Home to nine different ecozones, Dominican Republic’s natural contrasts provide a bevy of breathtaking nature for visitors to explore. The country’s natural diversity and varying climates create the perfect eco-playground for all nature enthusiasts.
“Dominican Republic’s natural features extend far beyond the beaches we are best known for,” said Magaly Toribio, marketing advisor for the Dominican Republic Ministry of Tourism. “From lush green jungle to arid semi-deserts to pine-covered mountains, our country truly does have it all.”
A land of striking contrasts, the country is home to both the lowest and highest points below and above sea level in theCaribbean. Lake Enriquillo is a scientific marvel situated in a rift valley. This saltwater lake is both the largest lake and the lowest elevation in the region, at 45 yards (42 meters) below sea level. The lake is a designated Ramsar Site and is best explored by boat, allowing visitors to take in the spectacular sight of the wildlife refuge featuring tropical birds, flamingos, two types of iguana and American crocodiles.
To the northeast of Lake Enriquillo stands Pico Duarte, the highest peak in the Caribbean at two miles (3,087 meters) above sea level. The peak is accessible by two- to four-day treks from nearby Jarabacoa, allowing travelers to take in magnificent panoramic views once they arrive to the top. In Jarabacoa, visitors can also enjoy a cool mountain climate that provides a welcome reprieve from warmer conditions in other parts of the country. By contrast, the sand dunes in Baní—about an hour from the capital of Santo Domingo—offer a desert-like atmosphere, spanning over 9 miles (15 km) and reaching heights up to 115 feet (35 meters). Tourists can explore the dunes by foot, but good shoes are recommended, as the sand can be hot.
For even more stunning bird’s-eye views, a cable car journey to the top of Mount Isabel de Torres in Puerto Plata is a can’t-miss. A massive statue of Christ and a botanical garden also await visitors at the top of the peak.
Dominican Republic is home to another extreme: the shortest river in the Antilles. Los Patos River in Barahona, named for its large populations of ducks, is the shortest river in the region and one of the shortest in the world. By contrast, the Yaque DelNorte River is the longest river in the country, winding from Jarabacoa up to the far northwest corner of the country in Montecristi.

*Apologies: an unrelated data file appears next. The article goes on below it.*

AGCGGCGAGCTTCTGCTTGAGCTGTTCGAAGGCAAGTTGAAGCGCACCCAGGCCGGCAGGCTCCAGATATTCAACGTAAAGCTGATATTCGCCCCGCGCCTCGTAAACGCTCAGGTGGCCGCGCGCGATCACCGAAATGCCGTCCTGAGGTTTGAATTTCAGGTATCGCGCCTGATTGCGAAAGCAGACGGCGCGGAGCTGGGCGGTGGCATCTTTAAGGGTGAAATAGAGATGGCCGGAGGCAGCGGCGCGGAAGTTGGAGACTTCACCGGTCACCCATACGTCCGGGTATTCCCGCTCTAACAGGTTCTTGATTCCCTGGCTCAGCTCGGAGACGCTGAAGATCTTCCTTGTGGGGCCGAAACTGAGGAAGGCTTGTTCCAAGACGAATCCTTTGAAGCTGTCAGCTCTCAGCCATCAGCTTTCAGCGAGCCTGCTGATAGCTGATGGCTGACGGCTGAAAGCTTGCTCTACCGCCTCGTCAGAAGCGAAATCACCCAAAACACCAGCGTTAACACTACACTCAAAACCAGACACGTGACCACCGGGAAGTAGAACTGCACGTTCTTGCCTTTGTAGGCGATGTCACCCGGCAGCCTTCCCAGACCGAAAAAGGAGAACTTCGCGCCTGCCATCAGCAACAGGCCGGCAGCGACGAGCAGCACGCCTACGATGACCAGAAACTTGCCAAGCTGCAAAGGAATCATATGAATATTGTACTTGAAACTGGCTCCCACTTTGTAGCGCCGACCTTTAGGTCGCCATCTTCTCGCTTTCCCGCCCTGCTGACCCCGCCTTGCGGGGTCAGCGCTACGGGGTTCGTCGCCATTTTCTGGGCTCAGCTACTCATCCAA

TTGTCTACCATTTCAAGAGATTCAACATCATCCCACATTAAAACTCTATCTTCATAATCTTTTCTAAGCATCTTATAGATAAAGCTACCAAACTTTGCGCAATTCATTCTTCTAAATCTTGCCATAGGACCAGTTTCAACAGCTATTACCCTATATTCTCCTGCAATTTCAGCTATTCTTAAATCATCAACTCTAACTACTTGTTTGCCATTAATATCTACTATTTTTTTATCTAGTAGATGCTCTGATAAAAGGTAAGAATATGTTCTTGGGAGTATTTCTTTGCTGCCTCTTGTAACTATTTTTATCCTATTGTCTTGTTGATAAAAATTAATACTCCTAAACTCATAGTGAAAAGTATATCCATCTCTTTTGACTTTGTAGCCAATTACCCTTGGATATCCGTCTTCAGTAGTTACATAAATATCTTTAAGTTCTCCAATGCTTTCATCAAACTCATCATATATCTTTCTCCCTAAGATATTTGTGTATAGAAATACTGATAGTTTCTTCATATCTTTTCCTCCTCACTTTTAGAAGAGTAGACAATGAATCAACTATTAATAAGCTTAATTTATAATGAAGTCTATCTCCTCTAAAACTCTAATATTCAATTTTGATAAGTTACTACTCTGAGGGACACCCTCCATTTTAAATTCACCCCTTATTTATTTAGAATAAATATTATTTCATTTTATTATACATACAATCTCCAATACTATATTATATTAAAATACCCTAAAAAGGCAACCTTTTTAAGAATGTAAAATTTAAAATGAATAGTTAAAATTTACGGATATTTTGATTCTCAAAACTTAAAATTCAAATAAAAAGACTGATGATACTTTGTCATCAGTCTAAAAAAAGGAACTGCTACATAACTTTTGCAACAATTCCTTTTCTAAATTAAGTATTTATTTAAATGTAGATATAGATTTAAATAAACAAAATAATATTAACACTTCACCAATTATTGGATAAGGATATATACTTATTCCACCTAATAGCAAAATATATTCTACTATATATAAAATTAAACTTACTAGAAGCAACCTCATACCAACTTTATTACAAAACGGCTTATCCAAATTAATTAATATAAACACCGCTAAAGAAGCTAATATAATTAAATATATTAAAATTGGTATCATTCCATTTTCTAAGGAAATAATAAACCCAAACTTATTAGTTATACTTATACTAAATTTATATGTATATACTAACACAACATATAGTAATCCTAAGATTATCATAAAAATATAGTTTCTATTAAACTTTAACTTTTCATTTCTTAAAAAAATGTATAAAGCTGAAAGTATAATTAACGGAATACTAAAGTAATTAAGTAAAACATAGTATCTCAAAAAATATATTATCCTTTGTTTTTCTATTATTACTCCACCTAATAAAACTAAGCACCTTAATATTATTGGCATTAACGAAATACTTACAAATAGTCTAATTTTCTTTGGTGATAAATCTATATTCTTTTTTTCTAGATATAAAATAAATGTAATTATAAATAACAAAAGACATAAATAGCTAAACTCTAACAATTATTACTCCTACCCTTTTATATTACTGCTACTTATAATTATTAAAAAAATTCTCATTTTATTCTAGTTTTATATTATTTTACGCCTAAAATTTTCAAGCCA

For a comprehensive showcase of Dominican Republic’s natural diversity, look no further than the national parks. The lush Los Haitises National Park in Samaná features mangroves that can be explored by boat and ancient pictographs from the Taino Indians preserved in caves. On the opposite end of the country, Jaragua National Park in Pedernales is characterized by dry forest and scrub. Jaragua is the largest protected area in the Caribbean and is home to several ecosystems including natural forests, wetlands and coral reefs. In the center of the country, Valle Nuevo National park in Constanza offers spectacular bird watching and mountain trekking, along with cool temperatures and pine tree forest—perfect for camping. The park features a vast array of elevations and a diverse assortment of plants and animals, with 531 plant species and 145 wildlife species. In the northwest corner of the country, Montecristi National Park’s dry, subtropical forest landscape is surrounded by mangroves that can be explored up close by boat or on foot through a network of inland waterways. Visitors can also explore a cluster of small islands within the park and take advantage of the coral reefs for snorkeling. Montecristi National Park features three categories of protected areas, offering an assortment of unique natural wonders within the park.
Animal lovers will be in heaven while exploring the country’s fauna, which boasts greater diversity than any other country in the Antilles region. More than 250 species of birds call the country home, 22 of which are endangered species. The American crocodile, the Ricord’s iguana, the hutia and the solenodon are among the more than one thousand species of reptiles, in addition to 60 species of amphibians. The Samaná Peninsula on Dominican Republic’s northeast coast offers the opportunity for unparalleled whale watching between December and March, when humpback whales migrate to the bay en masse.
Dominican flora includes more than five thousand plants, many of which are endemic and can only be found in the country. Among these endemic species are the royal palm and the pine, while within the native species there is tobacco, pineapple, the kapok and the mahogany tree, among others.
Both in the upper reaches of the country, as well as in the plains, there are a large variety of areas where nature expresses itself in different and extreme forms, from luscious tropical forests to arid deserts. Learn more about Dominican Republic’s natural contrasts at www.GoDominicanRepublic.com.